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Pair of shoes

  • Place of origin:

    Vienna (made)
    London (sold)

  • Date:

    ca. 1908 (made)

  • Artist/Maker:

    Jack Jacobus Ltd (sold by)

  • Materials and Techniques:

    Glacé kid leather, jet beads, machine stitching

  • Credit Line:

    Bequeathed by Lionel Ernest Bussey.

  • Museum number:


  • Gallery location:

    Fashion, Room 40, case CA8 []

Physical description

Pair of ladies' shoes made from glacé kid leather and beaded with jet. The buttons and heels are covered with matching leather and machine stitched in white. The soles have a suede finish with a stamped circular device at the instep. Stamped at the toe of the sole is '381/2', on the right shoe below this, in ink, '3208 SLD', in pencil 'Reduced 14/11' and in ink '18/6'. '15' is stamped inside the instep. The shoes are lined with shiny black leather, the sole lining is stamped, 'MADE IN VIENNA FOR J. JACOBUS. 39 SHAFTESBURY AVENUE, LONDON. W.'

Place of Origin

Vienna (made)
London (sold)


ca. 1908 (made)


Jack Jacobus Ltd (sold by)

Materials and Techniques

Glacé kid leather, jet beads, machine stitching

Marks and inscriptions

Stamped on lining.

Object history note

These shoes form part of the Lionel Ernest Bussey collection acquired in 1970 following his death on 5th December 1969.

From Madeleine Ginsburg's report on the collection at time of acquisition in 1970:

"Lionel Ernest Bussey collected shoes from about 1914 until his death in 1969. The shoes, all ladies, were bought from ordinary fairly good class shoe shops, like Dolcis and Lilley & Skinner, and represent almost all types of fashionable shoe throughout the period, even during the periods of scarcity between the two great wars. Mr Bussey seems to have liked ladies shoes in general, and not just one particular type. His taste seems good and not eccentric.By his death he had collected about 600 pairs, all new and unworn, many not even unwrapped, still boxed up with their (dated) bills. He was fairly well off and spent a considerable amount on his collection. He had an eye for quality.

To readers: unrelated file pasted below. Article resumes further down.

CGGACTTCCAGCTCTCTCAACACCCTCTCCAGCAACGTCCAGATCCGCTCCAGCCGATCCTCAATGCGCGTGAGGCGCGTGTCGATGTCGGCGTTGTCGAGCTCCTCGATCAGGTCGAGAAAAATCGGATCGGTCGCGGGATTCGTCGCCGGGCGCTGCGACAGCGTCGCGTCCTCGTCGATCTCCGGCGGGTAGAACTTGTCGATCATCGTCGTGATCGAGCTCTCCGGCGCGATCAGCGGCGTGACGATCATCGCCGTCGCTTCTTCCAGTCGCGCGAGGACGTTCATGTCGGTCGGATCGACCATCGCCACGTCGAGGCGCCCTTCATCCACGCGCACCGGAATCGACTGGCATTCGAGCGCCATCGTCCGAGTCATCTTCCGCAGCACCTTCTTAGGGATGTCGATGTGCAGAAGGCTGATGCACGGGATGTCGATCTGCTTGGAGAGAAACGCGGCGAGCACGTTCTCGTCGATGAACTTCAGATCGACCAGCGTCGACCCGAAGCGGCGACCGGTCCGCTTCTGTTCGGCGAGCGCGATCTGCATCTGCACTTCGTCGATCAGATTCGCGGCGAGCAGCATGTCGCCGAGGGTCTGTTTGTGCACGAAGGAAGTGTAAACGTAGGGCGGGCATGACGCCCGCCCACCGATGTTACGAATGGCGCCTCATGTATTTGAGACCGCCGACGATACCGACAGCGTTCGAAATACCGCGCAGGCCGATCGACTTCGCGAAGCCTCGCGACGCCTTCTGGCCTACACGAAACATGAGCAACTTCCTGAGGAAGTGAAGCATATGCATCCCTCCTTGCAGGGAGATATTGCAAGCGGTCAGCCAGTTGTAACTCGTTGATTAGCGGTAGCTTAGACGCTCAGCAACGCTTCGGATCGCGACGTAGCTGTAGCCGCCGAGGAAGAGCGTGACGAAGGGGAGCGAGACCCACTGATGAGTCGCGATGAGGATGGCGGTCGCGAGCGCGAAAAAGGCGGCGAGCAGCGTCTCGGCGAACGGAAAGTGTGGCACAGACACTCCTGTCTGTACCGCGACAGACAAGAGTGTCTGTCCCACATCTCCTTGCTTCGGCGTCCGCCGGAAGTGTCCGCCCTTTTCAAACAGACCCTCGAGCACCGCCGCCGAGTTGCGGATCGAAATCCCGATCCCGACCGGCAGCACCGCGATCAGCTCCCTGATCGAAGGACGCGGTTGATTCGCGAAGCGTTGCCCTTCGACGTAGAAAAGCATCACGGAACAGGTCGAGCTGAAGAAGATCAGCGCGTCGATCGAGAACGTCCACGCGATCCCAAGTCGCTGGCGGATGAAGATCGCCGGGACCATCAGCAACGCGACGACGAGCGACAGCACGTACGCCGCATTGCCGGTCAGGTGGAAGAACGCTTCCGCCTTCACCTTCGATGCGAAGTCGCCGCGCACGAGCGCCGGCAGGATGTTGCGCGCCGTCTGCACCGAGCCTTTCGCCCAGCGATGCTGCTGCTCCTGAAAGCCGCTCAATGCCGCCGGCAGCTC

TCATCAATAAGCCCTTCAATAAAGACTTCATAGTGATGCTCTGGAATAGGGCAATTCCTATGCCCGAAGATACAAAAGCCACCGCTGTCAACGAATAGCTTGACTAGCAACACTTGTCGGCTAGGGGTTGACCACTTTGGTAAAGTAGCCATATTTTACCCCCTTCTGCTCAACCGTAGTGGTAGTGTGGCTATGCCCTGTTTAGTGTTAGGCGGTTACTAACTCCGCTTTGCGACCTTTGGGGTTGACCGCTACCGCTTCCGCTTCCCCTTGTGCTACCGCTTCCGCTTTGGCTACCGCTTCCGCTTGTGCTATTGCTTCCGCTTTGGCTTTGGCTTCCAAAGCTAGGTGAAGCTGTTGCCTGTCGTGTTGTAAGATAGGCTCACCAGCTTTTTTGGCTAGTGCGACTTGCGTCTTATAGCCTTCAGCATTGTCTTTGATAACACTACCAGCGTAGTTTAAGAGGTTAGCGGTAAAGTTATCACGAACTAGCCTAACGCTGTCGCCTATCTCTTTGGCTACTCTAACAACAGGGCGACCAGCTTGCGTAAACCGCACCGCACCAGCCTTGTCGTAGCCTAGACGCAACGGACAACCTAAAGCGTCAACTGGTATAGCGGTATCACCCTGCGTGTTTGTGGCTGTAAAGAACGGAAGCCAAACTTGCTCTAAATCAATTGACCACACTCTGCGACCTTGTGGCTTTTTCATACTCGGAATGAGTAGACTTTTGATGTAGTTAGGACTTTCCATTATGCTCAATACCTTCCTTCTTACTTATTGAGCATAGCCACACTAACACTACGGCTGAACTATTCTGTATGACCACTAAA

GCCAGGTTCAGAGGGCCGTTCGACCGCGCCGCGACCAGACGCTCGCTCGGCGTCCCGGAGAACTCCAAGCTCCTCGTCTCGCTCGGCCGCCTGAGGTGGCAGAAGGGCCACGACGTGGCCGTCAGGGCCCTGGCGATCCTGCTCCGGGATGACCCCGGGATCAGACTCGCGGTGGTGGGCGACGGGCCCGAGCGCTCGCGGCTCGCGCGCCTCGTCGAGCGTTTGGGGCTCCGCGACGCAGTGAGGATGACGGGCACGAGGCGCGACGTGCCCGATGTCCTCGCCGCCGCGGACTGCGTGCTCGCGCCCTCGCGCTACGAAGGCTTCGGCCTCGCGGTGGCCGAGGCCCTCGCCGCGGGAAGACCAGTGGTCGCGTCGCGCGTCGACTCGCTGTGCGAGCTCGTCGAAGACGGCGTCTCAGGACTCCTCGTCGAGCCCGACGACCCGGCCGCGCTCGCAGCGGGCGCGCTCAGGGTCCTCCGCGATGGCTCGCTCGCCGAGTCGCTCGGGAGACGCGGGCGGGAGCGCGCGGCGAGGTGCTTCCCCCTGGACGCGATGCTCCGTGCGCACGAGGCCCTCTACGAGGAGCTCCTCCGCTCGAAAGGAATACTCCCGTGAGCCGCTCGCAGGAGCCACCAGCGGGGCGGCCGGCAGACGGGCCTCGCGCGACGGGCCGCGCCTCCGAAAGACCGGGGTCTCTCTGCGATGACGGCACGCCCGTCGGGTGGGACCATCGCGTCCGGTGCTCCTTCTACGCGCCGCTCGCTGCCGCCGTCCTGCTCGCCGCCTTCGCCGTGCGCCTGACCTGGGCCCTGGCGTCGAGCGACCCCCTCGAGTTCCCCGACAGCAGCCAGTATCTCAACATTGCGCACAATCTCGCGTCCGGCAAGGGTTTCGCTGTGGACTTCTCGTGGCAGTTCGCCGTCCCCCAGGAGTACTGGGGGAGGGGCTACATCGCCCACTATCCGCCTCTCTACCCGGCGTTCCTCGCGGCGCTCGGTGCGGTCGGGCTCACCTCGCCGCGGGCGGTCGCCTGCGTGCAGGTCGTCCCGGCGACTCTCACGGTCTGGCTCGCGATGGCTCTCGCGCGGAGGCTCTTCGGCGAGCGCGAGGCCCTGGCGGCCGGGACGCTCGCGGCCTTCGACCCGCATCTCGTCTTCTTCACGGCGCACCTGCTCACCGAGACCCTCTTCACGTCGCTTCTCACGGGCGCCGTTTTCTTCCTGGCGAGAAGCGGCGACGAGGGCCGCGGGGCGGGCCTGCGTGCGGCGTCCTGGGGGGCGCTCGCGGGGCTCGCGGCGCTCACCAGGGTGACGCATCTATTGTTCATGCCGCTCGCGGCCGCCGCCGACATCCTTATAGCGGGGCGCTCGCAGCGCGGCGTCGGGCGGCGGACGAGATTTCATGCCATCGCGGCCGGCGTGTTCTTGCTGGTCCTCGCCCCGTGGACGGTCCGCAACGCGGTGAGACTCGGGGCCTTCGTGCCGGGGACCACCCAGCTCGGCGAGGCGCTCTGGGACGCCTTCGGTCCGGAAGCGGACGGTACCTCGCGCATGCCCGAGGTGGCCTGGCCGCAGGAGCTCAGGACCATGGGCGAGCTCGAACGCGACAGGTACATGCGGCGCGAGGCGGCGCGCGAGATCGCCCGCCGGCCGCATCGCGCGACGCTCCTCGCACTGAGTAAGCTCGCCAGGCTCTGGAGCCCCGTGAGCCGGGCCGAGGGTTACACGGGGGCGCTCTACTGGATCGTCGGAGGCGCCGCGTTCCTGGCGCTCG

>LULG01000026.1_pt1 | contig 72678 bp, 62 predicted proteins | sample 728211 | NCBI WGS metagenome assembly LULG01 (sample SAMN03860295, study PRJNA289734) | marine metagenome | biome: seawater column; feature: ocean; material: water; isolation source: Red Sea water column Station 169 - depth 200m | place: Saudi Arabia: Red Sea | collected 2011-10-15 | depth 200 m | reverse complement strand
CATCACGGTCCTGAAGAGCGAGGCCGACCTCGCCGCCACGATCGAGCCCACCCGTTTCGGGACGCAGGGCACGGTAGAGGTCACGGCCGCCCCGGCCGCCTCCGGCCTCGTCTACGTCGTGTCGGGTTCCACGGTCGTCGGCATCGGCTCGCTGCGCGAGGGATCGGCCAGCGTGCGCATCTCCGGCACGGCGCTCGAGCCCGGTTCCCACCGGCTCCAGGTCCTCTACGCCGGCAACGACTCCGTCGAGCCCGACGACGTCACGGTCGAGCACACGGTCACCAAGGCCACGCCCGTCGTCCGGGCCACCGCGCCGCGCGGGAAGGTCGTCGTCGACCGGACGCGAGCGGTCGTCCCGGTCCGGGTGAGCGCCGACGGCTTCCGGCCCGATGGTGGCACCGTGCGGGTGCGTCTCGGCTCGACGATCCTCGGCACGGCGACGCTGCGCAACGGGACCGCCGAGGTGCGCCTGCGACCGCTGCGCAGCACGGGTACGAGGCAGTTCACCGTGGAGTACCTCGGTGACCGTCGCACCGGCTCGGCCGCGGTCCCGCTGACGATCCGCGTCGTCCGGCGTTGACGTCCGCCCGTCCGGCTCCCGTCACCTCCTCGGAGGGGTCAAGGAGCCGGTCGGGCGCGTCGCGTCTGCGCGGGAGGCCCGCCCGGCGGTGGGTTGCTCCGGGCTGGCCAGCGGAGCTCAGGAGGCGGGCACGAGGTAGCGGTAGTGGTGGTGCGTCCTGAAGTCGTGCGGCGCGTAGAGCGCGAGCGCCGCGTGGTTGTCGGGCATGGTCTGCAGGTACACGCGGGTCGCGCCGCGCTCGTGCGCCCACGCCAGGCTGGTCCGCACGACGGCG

He took his collection seriously and in his will left them to a museum. I was contacted by his executors, the Midland Bank.
I had to select quickly because the house was under offer, no doors would lock, and surveyors were wandering around. In the end I brought about 80 pairs back to the museum.

Disposal to other collections There were obvious repetitions of style and since I knew we would not want such a quantity I arranged for Northampton to collect the major part, after I had made my selection, direct by van. I suggested that they sent duplicate material to Miss Buck and Mrs Moore. We could offer our spares to the same collections. Mr Riley collected 37 pairs for Brooklyn (exchange I hope for the offer of a good Chanel suit). I checked with the Midland Bank that passing to non English museums was permitted.

Mr Bussey also collected papers: our library obtained back numbers of The Sketch, the London Library some books and the British Film Institute many old Film Journals.

Our Own Shoe Collection we get many enquiries from designers and students. We show our best examples in the Costume Court, but though we have several fine pairs our collection is very unrepresentative. We probably have more 18th century shoes than 19th, and almost no 20th century material except for Heather Firbanks' shoes, all 1910-20. We are rarely offered shoes, and if so usually evening shoes or black button boots. Old worn shoes are rarely aesthetic, in any case!

My Selection I chose about 85 pairs to go through in detail at the museum. Please could we consider acceptance of about 50 pairs of cover the period 1914-1965, about 10 a decade. I cannot, I think, that unless (heaven forbid) there are more collectors like Mr Bussey such an opportunity will occur again. Nobody but an eccentric, after all, would systematically collect wearable shoes, and then not wear them! His collection is all the richer because he was not restricted to what fitted and suited him.

The basis for my selection has been the quality and design of each individual pair of shoes or boots, and representation of the main style changes not as far existing in our collection."

Descriptive line

Pair of ladies' leather shoes, made in Vienna, Austria, sold in London, England, ca. 1908.


Footwear; Fashion; Clothing; Accessories; Leather; Europeana Fashion Project; Women's clothes


Textiles and Fashion Collection

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